There’s no mistaking the judgment in that description, just as there is no mistaking the sense that Lucille Miller’s greatest sin isn’t that she may have murdered her husband (Didion remains remarkably nuanced on that issue), but that she comes from the wrong side of the tracks. Yet the author recognizes something of herself—something of her inner weather—in the young apparatchik:

As it happens I am comfortable with the Michael Laskis of this world, with those who live outside rather than in, those in whom the sense of dread is so acute that they turn to extreme and doomed commitments: I know something about dread myself, and appreciate the elaborate systems with which some people manage to fill the void, appreciate all the opiates of the people, whether they are as accessible as alcohol and heroin and promiscuity or as hard to come by as faith in God or History.

I know something about dread myself. The phrase reverberates throughout her entire body of work. “You are getting a woman who somewhere along the line misplaced whatever slight faith she ever had in the social contract, in the ameliorative principle, in the whole grand pattern of human endeavor,” Didion writes in her 1979 essay collection The White Album. She continues: “I have trouble making certain connections. I have trouble maintaining the basic notion that keeping promises matters in a world where everything I was taught seems beside the point. The point itself seems increasingly obscure.”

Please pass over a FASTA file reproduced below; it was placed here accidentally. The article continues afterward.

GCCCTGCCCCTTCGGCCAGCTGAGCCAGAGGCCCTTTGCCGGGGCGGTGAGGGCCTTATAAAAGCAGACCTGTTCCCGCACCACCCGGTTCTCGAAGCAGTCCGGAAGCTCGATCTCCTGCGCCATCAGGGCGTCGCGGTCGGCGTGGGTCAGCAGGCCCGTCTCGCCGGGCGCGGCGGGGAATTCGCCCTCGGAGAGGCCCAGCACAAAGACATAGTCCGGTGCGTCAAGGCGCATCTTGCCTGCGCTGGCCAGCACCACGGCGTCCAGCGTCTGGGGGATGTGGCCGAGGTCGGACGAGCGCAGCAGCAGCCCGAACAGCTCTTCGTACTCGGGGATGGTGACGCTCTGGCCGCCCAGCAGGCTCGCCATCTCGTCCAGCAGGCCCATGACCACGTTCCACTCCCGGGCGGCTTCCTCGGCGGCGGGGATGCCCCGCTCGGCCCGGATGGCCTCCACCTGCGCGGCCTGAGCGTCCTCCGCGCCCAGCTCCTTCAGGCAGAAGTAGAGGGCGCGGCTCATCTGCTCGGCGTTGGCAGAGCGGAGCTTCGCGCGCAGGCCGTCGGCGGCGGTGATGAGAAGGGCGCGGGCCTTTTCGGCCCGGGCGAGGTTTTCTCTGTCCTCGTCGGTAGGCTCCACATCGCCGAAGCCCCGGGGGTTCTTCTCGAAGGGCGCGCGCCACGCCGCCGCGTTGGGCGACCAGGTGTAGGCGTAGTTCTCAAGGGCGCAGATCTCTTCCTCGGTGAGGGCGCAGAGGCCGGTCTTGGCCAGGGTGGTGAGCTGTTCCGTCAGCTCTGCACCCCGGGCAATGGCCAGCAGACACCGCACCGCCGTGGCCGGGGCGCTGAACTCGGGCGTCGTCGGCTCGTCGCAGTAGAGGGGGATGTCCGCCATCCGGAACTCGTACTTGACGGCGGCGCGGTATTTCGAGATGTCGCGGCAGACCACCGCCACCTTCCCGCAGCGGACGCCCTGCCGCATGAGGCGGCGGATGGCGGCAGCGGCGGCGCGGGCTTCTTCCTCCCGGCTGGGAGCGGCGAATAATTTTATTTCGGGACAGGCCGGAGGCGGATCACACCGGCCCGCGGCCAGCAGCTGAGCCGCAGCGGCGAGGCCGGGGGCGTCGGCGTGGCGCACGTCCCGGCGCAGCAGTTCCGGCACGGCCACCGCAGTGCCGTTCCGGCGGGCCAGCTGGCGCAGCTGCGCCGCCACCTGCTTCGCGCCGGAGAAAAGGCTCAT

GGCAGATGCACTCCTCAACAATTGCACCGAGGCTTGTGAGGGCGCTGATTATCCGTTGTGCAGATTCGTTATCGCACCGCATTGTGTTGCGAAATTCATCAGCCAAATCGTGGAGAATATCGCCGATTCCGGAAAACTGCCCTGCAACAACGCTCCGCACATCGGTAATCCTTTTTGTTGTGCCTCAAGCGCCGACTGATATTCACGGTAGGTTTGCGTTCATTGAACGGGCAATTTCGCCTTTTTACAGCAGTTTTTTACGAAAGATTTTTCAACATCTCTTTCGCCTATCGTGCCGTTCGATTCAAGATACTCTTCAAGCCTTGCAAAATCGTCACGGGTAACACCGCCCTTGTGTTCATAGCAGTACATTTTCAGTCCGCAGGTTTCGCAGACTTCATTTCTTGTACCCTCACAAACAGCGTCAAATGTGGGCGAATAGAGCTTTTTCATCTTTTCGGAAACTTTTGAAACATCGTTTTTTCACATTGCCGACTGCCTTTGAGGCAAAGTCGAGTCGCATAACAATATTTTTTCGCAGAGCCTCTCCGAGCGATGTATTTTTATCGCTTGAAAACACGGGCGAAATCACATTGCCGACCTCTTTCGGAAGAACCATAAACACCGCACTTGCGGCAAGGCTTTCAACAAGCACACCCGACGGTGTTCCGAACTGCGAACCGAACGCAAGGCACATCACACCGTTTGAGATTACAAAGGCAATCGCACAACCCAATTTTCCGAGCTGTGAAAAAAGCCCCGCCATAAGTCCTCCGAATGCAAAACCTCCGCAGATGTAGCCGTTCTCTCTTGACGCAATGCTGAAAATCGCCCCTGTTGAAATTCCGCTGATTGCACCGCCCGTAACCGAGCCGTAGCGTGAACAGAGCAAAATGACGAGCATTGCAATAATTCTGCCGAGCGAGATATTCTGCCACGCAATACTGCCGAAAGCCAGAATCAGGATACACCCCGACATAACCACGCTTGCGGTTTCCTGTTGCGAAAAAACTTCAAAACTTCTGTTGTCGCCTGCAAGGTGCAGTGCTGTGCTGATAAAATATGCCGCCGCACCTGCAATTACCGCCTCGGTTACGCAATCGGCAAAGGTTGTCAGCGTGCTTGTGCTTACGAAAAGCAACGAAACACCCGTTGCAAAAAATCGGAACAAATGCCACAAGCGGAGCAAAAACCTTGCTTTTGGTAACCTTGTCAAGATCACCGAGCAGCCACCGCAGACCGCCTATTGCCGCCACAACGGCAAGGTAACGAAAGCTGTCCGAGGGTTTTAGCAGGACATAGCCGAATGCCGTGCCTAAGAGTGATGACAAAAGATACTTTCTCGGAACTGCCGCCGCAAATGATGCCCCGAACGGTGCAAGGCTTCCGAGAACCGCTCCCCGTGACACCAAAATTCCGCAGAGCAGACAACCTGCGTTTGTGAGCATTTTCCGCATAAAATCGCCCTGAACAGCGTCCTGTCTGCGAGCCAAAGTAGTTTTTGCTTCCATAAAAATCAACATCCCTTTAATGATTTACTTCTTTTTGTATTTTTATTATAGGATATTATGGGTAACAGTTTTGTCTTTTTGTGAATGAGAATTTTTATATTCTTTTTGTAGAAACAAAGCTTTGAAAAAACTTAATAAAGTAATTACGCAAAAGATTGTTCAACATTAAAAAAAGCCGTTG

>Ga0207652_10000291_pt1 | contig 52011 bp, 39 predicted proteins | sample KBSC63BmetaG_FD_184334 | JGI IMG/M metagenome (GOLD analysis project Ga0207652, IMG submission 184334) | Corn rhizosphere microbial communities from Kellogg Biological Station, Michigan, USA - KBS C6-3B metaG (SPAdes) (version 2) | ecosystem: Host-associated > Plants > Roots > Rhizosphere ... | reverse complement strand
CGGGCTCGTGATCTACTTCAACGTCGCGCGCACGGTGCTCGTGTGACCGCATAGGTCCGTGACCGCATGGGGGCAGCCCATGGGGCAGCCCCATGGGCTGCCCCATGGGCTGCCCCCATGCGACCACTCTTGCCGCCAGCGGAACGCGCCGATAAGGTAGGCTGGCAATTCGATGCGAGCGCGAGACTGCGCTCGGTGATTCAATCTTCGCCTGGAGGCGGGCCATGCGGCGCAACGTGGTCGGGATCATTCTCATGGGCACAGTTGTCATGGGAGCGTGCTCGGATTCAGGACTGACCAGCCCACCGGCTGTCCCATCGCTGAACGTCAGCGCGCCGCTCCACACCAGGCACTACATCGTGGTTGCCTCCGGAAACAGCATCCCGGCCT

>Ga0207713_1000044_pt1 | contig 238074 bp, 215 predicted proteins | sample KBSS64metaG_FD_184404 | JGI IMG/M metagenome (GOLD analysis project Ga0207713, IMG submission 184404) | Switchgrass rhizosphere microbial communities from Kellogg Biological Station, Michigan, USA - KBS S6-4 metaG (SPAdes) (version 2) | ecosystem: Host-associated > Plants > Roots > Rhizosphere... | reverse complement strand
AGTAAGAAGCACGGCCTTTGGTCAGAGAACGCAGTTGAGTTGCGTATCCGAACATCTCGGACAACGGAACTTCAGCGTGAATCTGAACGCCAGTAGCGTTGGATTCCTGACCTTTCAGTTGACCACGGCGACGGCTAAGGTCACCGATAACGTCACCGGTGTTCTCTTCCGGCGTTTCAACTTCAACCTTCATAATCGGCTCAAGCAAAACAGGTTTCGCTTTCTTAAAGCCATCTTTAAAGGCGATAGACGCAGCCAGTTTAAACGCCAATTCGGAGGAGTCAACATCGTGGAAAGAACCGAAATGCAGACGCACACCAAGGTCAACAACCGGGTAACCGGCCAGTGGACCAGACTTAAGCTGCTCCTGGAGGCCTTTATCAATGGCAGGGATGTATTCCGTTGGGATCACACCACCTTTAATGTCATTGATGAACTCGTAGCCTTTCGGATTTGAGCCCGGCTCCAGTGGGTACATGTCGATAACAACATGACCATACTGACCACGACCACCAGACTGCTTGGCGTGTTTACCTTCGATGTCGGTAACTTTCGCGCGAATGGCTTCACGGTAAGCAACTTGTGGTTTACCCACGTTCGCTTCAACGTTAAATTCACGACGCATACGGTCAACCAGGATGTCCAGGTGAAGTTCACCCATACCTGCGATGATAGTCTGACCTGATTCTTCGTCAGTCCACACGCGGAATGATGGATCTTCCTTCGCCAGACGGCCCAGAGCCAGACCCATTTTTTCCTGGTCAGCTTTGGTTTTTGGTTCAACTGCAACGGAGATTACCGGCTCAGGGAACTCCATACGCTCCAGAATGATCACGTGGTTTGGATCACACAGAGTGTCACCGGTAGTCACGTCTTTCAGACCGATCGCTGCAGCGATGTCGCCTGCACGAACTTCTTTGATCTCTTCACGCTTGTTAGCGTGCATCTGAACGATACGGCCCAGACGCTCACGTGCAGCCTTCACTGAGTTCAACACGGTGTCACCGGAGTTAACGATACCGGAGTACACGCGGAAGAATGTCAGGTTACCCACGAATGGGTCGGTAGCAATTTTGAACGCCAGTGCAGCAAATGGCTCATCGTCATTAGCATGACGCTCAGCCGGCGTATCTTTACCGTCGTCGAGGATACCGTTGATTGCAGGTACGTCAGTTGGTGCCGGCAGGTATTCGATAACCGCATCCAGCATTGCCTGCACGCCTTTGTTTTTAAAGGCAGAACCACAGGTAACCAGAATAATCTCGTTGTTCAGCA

I remember reading those sentences in that early summer of 1980, just days after devouring Slouching (I read the two books back to back, which may be why I think of them as companion volumes), and telling myself, Yes, that’s it precisely, that’s the story of our time. The center does not hold, bad things happen to good people, and the consolations of narrative are shaky at best. This would seem to contradict Didion’s signature line from The White Album: “We tell ourselves stories in order to live.” But even that lovely sentiment doesn’t tell the entire story, as Didion clarifies in the next, less quotable paragraph: “Or at least we do for a while.”

Indeed, this tension between the need for narrative and the narrative-resistant “atomization” of our culture is the engine that drives Slouching Towards Bethlehem. Again and again we sense Didion’s subjects clinging to a shred of story, to some idea of the way things ought to be done.

When, late in “Some Dreamers of the Golden Dream,” Lucille Miller is convicted of killing her husband, her confidante Sandy Slagle starts to scream in the courtroom. “Sandy, for God’s sake please don’t,” Lucille pleads, as if there were a decorum for her situation—as if the worst thing imaginable would be to make a scene. “Marrying Absurd” highlights a different sort of disassociation, between the tinseled banality of the Las Vegas marriage mill and the desire, still prevalent in the America of the mid-1960s, to get married in “a candlelight satin Priscilla of Boston wedding dress with Chantilly lace insets, tapered sleeves and a detachable modified train.” At first glance, this essay seems to be no more than an anthropological fluff piece. For Didion, though, it’s another chance to explore the yawning gap between who we are and who we think we are, between those stories we tell ourselves and the ways we actually live.

David L. Ulin is a contributor to CJR.